House Speaker Nancy Pelosi and outspoken progressive Democrat Alexandria Ocasio-Cortez put their political clout to the test in a Massachusetts Democratic primary Tuesday that flips the usual battle lines between the party’s establishment and left wings.
Adding to the drama in Massachusetts, the challenge by Representative Joe Kennedy to incumbent Senator Ed Markey invokes the mystique of a family name long and proudly associated with political power in the state.
Pelosi, herself part of a family political dynasty with deep ties to the Kennedy clan, is endorsing the 39-year-old House lawmaker’s bid to unseat the incumbent senator. Ocasio-Cortez is backing Markey, 74, her partner on the Green New Deal proposal that is central to the progressive agenda.
In a switch from the usual script, Pelosi promoted Kennedy as an exemplar of the party’s new generation of leaders -- typically a battle-cry for progressives -- while Ocasio-Cortez is seeking to keep in office a man who had been in Congress for more than a decade before she was born.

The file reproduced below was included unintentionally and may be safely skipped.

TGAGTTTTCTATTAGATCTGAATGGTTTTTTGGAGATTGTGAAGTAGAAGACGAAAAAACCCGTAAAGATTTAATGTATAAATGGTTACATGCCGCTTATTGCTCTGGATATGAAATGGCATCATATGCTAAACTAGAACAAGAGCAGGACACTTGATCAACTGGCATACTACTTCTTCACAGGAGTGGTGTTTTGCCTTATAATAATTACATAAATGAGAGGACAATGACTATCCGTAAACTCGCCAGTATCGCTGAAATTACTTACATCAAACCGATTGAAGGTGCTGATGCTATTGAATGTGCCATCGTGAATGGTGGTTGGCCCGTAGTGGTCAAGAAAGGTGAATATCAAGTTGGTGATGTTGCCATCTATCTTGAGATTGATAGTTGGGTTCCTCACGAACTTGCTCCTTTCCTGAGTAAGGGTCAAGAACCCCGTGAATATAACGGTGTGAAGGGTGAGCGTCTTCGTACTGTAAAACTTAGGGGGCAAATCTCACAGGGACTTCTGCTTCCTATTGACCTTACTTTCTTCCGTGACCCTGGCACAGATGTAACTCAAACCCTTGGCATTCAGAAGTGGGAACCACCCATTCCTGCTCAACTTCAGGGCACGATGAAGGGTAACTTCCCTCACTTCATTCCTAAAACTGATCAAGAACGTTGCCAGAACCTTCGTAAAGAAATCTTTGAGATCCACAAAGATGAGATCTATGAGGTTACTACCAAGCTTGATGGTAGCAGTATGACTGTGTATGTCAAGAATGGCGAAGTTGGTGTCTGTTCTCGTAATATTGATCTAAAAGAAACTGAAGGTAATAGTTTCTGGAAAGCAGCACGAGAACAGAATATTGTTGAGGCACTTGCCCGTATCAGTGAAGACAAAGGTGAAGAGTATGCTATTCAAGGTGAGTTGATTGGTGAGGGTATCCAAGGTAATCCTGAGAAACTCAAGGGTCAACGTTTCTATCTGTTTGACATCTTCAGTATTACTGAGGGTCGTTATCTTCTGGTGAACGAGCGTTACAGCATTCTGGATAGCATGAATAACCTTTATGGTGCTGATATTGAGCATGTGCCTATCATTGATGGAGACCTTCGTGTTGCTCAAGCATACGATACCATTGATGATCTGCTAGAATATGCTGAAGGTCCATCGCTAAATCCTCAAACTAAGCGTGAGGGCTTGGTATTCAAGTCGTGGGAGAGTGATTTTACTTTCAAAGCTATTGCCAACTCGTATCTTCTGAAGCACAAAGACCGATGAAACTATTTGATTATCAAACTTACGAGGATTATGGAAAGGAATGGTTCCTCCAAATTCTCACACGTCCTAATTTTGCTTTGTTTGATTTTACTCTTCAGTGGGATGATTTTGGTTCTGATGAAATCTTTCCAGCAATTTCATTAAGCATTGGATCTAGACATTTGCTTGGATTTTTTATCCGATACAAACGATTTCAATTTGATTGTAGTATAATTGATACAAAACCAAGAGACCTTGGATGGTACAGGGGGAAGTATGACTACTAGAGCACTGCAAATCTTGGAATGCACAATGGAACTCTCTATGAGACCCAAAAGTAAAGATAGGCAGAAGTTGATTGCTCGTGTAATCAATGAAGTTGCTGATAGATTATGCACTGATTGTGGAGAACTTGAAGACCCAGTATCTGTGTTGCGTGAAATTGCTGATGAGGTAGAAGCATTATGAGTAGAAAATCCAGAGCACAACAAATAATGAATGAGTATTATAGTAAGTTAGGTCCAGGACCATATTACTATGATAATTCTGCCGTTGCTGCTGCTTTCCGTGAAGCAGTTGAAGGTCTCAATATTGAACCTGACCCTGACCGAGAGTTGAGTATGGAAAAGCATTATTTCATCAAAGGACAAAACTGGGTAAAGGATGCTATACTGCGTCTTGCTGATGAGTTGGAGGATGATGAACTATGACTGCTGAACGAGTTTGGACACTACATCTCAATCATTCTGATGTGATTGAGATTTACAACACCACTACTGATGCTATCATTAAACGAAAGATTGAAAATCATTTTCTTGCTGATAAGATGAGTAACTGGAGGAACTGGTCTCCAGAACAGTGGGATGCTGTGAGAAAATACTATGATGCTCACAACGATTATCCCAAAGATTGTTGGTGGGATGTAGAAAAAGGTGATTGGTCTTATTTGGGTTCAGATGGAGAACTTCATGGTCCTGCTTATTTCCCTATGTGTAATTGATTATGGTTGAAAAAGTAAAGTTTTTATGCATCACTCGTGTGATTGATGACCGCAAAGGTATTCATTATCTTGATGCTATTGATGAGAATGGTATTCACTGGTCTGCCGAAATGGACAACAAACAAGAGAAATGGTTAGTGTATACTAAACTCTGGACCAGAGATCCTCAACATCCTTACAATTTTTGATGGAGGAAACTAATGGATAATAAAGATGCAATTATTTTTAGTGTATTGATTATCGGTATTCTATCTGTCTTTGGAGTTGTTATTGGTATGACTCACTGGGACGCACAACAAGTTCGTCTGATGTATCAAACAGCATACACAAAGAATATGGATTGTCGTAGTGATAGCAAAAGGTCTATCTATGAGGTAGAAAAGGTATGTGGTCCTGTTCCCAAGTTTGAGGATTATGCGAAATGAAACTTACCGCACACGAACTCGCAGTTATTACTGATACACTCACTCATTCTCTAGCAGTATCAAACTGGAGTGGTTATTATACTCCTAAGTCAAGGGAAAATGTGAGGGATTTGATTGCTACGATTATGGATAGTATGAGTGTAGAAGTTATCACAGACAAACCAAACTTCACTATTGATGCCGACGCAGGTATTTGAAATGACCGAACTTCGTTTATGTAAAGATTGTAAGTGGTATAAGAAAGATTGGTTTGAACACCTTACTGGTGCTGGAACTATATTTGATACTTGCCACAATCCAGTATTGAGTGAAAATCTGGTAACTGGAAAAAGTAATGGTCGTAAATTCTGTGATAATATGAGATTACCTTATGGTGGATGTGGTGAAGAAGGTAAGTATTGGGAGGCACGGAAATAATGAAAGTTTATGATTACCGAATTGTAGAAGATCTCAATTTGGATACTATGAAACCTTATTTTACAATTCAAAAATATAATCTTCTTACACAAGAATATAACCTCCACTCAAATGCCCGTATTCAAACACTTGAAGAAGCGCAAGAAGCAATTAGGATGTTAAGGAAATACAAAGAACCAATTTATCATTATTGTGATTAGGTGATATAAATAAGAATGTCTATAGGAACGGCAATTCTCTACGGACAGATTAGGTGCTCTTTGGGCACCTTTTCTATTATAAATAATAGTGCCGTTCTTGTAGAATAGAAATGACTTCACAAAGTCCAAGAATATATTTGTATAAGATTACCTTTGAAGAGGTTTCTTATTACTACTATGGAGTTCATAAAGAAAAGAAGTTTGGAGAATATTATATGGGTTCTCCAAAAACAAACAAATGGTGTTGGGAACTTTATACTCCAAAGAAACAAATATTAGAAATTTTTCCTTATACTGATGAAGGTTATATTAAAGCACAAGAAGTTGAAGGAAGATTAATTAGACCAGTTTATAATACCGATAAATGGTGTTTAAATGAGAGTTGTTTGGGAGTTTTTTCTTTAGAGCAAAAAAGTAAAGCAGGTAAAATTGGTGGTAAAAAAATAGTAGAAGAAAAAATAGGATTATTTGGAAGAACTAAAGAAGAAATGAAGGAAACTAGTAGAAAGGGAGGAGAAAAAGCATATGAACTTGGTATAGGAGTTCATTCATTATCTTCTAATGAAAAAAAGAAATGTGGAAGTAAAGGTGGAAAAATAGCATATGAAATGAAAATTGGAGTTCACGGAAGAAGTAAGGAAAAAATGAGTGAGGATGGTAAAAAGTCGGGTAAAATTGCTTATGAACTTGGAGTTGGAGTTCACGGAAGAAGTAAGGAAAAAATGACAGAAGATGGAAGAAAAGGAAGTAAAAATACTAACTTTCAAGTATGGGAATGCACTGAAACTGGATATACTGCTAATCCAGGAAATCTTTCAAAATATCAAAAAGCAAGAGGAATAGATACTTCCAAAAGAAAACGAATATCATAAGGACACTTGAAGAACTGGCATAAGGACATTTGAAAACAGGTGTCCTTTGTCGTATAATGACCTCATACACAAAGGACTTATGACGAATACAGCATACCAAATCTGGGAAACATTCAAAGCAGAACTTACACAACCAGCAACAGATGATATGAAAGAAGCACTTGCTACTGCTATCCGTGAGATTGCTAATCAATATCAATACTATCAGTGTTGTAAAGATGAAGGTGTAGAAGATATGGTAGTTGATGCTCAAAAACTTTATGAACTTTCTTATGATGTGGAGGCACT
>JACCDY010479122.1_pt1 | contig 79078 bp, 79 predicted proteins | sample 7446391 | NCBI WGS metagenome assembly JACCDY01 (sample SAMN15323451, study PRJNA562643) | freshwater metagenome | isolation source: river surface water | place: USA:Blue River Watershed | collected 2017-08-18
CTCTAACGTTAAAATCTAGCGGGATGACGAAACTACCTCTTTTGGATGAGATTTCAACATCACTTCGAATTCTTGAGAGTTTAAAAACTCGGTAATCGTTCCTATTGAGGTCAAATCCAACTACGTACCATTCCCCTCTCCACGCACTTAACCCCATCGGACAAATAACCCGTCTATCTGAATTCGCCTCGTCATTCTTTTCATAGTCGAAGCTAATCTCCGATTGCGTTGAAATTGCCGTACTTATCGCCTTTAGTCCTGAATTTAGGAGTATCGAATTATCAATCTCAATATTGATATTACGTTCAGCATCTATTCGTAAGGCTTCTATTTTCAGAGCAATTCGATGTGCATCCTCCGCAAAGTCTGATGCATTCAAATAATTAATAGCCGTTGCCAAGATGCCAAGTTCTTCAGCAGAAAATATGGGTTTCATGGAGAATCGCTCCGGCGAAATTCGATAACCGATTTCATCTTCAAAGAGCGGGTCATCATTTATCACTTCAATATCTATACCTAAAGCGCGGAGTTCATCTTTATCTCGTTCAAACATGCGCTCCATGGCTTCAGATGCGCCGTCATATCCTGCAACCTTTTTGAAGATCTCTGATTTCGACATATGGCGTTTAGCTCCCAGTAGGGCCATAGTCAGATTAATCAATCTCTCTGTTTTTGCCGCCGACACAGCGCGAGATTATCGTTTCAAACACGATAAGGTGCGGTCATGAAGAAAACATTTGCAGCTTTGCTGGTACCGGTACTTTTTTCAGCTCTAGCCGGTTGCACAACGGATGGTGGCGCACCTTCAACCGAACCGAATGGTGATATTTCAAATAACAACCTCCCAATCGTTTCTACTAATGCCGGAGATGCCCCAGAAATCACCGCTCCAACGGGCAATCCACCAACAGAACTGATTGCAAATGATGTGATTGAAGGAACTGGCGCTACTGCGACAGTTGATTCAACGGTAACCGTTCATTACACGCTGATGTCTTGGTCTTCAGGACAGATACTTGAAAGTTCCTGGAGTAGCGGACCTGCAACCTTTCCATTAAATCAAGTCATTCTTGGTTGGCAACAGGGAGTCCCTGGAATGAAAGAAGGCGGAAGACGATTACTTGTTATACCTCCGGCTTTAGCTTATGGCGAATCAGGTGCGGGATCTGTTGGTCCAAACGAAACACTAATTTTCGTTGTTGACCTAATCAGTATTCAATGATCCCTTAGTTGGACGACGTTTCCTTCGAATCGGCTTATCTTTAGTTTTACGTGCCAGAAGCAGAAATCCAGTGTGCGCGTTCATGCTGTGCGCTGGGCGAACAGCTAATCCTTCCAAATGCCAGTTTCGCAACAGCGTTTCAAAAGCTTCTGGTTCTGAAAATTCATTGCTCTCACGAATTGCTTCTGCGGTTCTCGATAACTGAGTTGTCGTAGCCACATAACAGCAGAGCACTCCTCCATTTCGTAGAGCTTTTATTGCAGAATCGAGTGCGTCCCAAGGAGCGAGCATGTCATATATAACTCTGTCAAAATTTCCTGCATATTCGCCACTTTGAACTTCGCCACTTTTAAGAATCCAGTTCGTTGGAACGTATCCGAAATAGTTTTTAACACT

Also in Massachusetts, Pelosi and Ocasio-Cortez are on opposite and more typical sides in a House primary, with the speaker supporting House Ways and Means Chairman Richard Neal, 71, over the progressive favorite, 31-year-old Holyoke Mayor Alex Morse.
The winner of the primary in both cases is all but assured of election in November in the solidly Democratic state.
After announcing he would challenge Markey in September of last year, Kennedy initially led in polls, and some suggested Markey might bow out. But he’s fought back aggressively, and recent polls have Markey with a significant lead.
An Aug. 25-27 Emerson College/WHDH poll of likely Massachusetts voters had the incumbent senator leading Kennedy, 56% to 44%. And Markey was leading Kennedy 51%-41% in an Aug. 23-25 Suffolk University poll of likely voters.
There’s been scant public polling in the western Massachusetts district represented by Neal for the past 32 years. An Aug. 23-24 poll conducted for Jewish Insider put the incumbent ahead with 49% against 40% for Morse.